Scotia poaches marquee names from RBC

By Mark Noble and Mark Brown | April 12, 2007 | Last updated on April 12, 2007
3 min read

Scotiabank has been signalling its desire to beef up its wealth management division for months now and on Thursday, they let the world know just how serious they were, scooping three veteran fund managers from RBC Asset Management.

Moving to Scotia are John Varao and Shane Jones, who were managing two of RBC’s largest offerings, the RBC Canadian Dividend and the RBC Monthly Income funds. Scotia has also lured former RBC stalwart manager, John Kellett, who earned built a strong name for himself as manager of the RBC Canadian Dividend fund between 1993 and 2004.

Observers say the move is a significant step forward for Scotia’s wealth management business, Scotia Cassels. “It immediately puts Scotia on the map,” says Philip Lee, an analyst with Morningstar Canada. “Relative to the other banks, they’ve been struggling a little bit with the mutual fund business.”

Mutual fund analyst Dan Hallett, president of Dan Hallett and Associates, points out that the RBC Canadian Dividend and the RBC Monthly Income funds represent more than $17 billion in assets under management, a substantial chunk of the estimated $75 billion of RBC’s total fund assets under management.

Currently, Scotia Securities is ranked 11th in terms of assets under management, with $17.3 billion, according to the latest figures from the Investment Funds Institute of Canada. More telling, however, is their size relative to the other Canadian banks.

Scotia has the second smallest presence in the mutual fund space of any of the big six banks. For example, BMO Financial Group, the next largest bank in terms of assets under management, manages more than $37 billion. RBC Asset Management has the highest of all Canadian banks, with almost $76 billion in assets under management.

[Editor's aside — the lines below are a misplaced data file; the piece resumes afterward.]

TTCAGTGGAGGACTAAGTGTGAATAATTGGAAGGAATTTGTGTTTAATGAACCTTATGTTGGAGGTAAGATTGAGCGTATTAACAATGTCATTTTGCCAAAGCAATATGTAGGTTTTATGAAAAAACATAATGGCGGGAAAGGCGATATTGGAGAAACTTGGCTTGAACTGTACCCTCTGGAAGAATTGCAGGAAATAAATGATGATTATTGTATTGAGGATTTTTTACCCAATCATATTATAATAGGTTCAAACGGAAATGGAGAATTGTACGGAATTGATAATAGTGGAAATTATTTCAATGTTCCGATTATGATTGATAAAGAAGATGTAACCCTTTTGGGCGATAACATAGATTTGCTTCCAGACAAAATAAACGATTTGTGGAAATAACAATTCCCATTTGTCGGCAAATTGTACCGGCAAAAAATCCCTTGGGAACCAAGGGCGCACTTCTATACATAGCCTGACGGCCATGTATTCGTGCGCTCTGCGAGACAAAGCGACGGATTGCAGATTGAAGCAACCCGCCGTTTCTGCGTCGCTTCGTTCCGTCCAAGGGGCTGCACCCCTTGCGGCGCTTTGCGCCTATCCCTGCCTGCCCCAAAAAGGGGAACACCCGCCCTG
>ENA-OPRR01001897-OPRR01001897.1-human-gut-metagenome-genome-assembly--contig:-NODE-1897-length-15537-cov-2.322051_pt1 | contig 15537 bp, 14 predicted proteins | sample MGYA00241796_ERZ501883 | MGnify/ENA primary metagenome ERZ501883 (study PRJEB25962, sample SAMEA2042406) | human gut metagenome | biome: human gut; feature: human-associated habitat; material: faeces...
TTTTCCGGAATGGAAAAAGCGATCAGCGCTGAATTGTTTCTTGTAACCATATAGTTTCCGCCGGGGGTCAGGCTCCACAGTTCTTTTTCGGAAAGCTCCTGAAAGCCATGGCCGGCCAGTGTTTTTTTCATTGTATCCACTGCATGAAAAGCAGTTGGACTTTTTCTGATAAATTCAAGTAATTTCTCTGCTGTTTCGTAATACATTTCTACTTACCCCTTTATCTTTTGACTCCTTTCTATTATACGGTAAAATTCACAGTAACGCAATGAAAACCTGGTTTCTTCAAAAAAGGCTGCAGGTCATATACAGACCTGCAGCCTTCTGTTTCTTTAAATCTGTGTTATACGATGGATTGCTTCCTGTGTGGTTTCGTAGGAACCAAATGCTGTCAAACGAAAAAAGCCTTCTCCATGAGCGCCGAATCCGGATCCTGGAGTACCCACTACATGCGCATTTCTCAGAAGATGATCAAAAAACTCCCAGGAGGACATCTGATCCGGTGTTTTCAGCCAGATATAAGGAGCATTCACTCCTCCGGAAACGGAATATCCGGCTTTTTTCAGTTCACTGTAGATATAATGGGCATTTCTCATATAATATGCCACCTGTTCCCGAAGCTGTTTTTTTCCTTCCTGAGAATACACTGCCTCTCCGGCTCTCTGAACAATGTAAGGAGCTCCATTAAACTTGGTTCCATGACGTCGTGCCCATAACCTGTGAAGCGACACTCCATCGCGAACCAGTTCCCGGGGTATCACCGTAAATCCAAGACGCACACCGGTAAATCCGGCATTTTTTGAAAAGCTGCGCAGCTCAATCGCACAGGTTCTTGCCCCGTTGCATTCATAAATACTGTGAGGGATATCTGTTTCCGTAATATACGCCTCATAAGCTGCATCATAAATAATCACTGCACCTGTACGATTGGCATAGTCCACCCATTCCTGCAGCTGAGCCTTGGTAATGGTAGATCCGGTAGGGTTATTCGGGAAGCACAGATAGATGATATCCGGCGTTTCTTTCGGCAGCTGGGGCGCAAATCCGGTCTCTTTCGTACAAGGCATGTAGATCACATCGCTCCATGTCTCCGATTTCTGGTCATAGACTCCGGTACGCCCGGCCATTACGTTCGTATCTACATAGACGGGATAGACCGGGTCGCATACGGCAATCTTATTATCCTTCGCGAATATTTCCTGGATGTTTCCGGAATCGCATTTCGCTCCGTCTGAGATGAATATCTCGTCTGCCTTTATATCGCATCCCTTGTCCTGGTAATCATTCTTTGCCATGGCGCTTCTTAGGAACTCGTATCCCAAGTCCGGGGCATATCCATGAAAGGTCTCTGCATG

“RBC has been the sales leader, not just amongst the banks but across the industry, for at least five years,” says Hallett. “They are popular funds in popular categories that have a strong following with a number of advisors, who will move money if they feel strongly enough about the people in charge,” he says.

The announcement appears to blindside RBC, which has not named replacements for any of the departing managers. Recently, RBC was named the best overall funds by the Canadian Lipper Fund Awards.

RBC, however, was quick to dismiss any concerns about the future of its funds. “We have a deep team that we will continue to rely on to deliver excellent long-term investment performance and the management of our funds on a day-to-day basis,” said Jackie Braden, manager of media relations for RBC Financial Group.

Still, Lee says it clearly leaves a void at RBC. “They have some big shoes to fill there,” he says, adding that Kellett’s decision to join the bank is a good sign for Scotiabank.

“They have the best track record in Canada,” notes Frank Switzer, a Scotiabank spokesperson. Switzer points out that their hiring is part of two-pronged strategy to grow their wealth management business internally and through potential accquistions. Switzer expects the industry credibility of the three to help them grow “organically” by boosting sales for their products both at their retail branch level and through the independent advisory channels.

As for acquisitions, Switzer was coy. “We’ve said in the past we are interested in making a strategic acquisition to grow the business. We’re always interested and always looking for opportunities.”

Hallett believes the move is a huge step for Scotia Cassels, which he feels has always been a relatively weak industry competitor even amongst the banks.

He cautions though, that while not trying to take anything away from the skill of the RBC departing managers, RBC’s juggernaut distribution network contributes to a lot of its success.

“I suspect the bulk of sales [for the RBC funds] are through the branch,” Hallett says. “If the RBC bank branch is responsible for the bulk of the assets in those funds then they are certainly not going to follow where the managers go, it’s going to stay with the banks.”

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Mark Noble and Mark Brown